The foregoing release contains forward-looking statements that can be identified by terminology such as "may," "could," "can" or similar expressions, or by express or implied discussions regarding the long-term impact of a patient's use of Gleevec or potential future sales of Gleevec. Such forward-looking statements involve known and unknown risks, uncertainties and other factors that may cause actual results with Gleevec to be materially different from any future results, performance or achievements expressed or implied by such statements. There can be no guarantee regarding the long-term impact of a patient's use of Gleevec. Nor can there be any guarantee regarding potential future sales of Gleevec. In particular, management's expectations regarding Gleevec could be affected by, among other things, unexpected clinical trial results, including unexpected additional analysis of Gleevec clinical data, and unexpected new clinical data; unexpected regulatory actions or delays or government regulation generally; the company's ability to obtain or maintain patent or other proprietary intellectual property protection; competition in general; government, industry, and general public pricing pressures; and other risks and factors referred to in Novartis' current Form 20-F on file with the US Securities and Exchange Commission. Should one or more of these risks or uncertainties materialize, or should underlying assumptions prove incorrect, actual results may vary materially from those anticipated, believed, estimated or expected. Novartis is providing this information as of this date and does not undertake any obligation to update any forward-looking statements contained in this document as a result of new information, future events or otherwise.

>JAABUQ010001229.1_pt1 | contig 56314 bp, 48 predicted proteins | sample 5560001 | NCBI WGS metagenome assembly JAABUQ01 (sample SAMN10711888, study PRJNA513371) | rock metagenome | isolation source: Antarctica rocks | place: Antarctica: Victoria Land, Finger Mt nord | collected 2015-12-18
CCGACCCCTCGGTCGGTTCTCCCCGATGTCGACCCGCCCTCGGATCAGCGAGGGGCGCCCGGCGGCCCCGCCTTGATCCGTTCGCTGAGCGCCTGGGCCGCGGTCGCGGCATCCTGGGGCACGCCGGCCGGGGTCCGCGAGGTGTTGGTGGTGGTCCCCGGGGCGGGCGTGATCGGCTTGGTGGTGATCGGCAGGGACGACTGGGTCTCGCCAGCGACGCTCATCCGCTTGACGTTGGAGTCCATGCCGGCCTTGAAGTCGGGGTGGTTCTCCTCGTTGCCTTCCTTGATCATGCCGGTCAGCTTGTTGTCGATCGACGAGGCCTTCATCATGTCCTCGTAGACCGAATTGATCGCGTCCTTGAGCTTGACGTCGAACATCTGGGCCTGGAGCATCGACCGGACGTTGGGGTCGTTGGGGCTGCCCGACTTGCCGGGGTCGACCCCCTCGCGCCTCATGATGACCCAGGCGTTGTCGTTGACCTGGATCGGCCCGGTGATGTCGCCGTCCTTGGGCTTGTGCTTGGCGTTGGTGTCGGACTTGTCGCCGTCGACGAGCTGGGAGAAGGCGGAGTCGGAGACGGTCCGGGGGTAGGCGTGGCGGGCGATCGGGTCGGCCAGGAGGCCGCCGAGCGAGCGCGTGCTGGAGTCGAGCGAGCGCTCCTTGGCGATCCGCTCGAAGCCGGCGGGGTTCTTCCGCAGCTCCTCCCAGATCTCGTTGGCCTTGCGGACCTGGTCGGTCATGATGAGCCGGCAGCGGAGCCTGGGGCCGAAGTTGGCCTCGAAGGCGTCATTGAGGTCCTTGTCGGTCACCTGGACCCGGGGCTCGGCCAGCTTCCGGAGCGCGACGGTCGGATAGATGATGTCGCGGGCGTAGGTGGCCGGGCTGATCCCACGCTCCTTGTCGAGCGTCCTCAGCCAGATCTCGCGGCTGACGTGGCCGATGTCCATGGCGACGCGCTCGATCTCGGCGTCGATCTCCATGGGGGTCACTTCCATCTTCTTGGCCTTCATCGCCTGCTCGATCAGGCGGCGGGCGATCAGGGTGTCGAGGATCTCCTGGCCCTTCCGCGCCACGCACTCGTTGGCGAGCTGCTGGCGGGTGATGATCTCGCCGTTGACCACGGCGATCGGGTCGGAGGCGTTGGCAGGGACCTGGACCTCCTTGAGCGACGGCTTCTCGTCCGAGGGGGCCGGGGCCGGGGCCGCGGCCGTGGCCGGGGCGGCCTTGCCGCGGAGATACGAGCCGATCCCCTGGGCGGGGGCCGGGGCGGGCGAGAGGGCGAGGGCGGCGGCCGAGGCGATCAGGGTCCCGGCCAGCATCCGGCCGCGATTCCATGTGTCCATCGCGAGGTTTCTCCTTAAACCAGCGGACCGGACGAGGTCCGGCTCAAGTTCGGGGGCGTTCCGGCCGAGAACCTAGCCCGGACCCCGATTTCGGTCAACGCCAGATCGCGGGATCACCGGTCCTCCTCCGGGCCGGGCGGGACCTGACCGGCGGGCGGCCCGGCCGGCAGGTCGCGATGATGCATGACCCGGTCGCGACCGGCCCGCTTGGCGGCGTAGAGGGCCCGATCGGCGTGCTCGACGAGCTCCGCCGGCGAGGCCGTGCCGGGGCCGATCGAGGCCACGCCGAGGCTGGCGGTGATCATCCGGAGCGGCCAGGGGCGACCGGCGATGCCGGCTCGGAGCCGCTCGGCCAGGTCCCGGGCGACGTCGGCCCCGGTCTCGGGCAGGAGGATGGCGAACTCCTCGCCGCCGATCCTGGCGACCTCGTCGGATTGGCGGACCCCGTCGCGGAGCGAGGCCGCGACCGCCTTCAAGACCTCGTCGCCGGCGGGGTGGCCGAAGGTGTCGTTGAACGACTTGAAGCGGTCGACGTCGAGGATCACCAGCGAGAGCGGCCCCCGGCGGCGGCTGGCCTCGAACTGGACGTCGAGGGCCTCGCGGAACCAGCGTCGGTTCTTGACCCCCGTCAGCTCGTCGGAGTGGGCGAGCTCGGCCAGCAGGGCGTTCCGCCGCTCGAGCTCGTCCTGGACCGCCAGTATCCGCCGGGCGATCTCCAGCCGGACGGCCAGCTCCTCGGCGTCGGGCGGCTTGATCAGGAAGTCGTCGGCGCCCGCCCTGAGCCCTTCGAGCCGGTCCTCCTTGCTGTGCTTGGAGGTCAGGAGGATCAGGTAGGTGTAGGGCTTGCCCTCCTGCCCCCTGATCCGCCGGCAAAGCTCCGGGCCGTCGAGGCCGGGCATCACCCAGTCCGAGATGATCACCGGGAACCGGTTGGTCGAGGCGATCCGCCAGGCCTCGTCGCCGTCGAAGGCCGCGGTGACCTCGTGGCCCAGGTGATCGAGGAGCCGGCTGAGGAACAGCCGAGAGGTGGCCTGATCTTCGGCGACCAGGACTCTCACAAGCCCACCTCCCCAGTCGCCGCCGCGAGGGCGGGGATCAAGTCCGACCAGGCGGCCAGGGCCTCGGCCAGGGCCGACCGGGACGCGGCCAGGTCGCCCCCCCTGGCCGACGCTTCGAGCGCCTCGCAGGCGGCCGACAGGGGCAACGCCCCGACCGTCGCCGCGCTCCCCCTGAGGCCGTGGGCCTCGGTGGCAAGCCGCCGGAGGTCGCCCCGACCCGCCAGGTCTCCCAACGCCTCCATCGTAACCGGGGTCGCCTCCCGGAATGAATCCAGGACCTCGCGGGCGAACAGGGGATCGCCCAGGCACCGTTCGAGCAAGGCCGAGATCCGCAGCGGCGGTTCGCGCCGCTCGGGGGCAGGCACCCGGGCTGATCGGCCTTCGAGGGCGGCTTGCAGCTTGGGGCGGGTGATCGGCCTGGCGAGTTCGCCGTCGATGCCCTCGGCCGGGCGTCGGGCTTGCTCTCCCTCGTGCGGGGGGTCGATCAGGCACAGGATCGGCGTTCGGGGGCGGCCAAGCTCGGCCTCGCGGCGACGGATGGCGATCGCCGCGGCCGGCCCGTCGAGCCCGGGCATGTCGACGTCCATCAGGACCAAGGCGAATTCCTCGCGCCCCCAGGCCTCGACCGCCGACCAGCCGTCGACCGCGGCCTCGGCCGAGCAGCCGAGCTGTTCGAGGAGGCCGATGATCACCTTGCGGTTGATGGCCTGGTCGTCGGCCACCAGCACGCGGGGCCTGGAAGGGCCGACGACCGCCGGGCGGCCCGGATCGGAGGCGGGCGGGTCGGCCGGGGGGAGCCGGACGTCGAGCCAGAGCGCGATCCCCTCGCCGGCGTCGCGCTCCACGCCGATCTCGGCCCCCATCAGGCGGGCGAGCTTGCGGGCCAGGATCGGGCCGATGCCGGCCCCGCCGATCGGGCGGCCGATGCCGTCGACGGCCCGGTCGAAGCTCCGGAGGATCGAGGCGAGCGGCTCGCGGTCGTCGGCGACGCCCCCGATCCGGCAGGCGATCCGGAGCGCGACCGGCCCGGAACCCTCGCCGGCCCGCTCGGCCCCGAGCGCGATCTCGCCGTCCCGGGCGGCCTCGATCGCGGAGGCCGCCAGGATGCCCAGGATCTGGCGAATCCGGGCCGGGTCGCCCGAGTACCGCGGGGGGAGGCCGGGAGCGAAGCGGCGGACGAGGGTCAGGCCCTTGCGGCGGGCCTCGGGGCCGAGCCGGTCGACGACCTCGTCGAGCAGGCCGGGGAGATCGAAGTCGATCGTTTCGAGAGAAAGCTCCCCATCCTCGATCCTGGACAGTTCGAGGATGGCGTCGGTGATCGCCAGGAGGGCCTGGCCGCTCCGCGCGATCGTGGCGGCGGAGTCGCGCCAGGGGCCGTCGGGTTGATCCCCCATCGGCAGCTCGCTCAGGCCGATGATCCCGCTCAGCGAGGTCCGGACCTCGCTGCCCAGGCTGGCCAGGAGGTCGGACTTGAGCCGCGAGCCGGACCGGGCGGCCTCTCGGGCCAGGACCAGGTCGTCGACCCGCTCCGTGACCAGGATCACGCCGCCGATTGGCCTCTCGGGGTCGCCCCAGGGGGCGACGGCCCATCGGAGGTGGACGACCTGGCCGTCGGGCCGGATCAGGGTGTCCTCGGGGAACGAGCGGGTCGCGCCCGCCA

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(1) Known as Glivec® (imatinib) outside the U.S., Canada and Israel. (2) Numbers indicate the range of percentages in 4 studies among adult patients with Ph+ CML in blast crisis, accelerated phase, and chronic phase. (3) Numbers indicate the range of percentages in 4 studies among adult patients with Ph+ CML in blast crisis, accelerated phase, and chronic phase. (4) For more detailed study information please see full Prescribing Information. References 1. Hochhaus, A. IRIS 6-Year Follow-Up: Sustained Survival and Declining Annual Rate of Transformation in Patients with Newly Diagnosed Chronic Myeloid Leukemia in Chronic Phase (CML-CP) Treated with Imatinib. Oral Presentation. American Society of Hematology Annual Meeting, 2007. Abstract #25. 2. Faderl S; Talpaz M; Estrov Z; O'Brien S; Kurzrock R; Kantarjian HM. The biology of chronic myeloid leukemia. N Engl J Med. 341:164-72, 1999. 3. Besa, Emmanuel C. Chronic Myelogenous Leukemia. E-Medicine, WebMD. Available at: http://www.emedicine.com/med/topic371.htm. Accessed 30 November, 2007. 4. Hochhaus, A., Druker, B. et al. Favorable long-term follow-up results over six years for response, survival and safety with imatinib mesylate therapy in chronic phase chronic myeloid leukemia post failure of interferon alpha treatment. Blood, 2007. Media only: Investors only: Kim Fox Jill Pozarek Novartis Oncology Novartis Corporation P: 1 862-778-7692 P: 1 212-830-2445 Dana Kahn Cooper P: 1 732-817-1800 F: 1 732-817-1834 Veronique Boissonnas Ruder Finn P: 1 212-593-6396 F: 1 646-792-4415Video: http://www.prnewswire.com/mnr/novartis/31035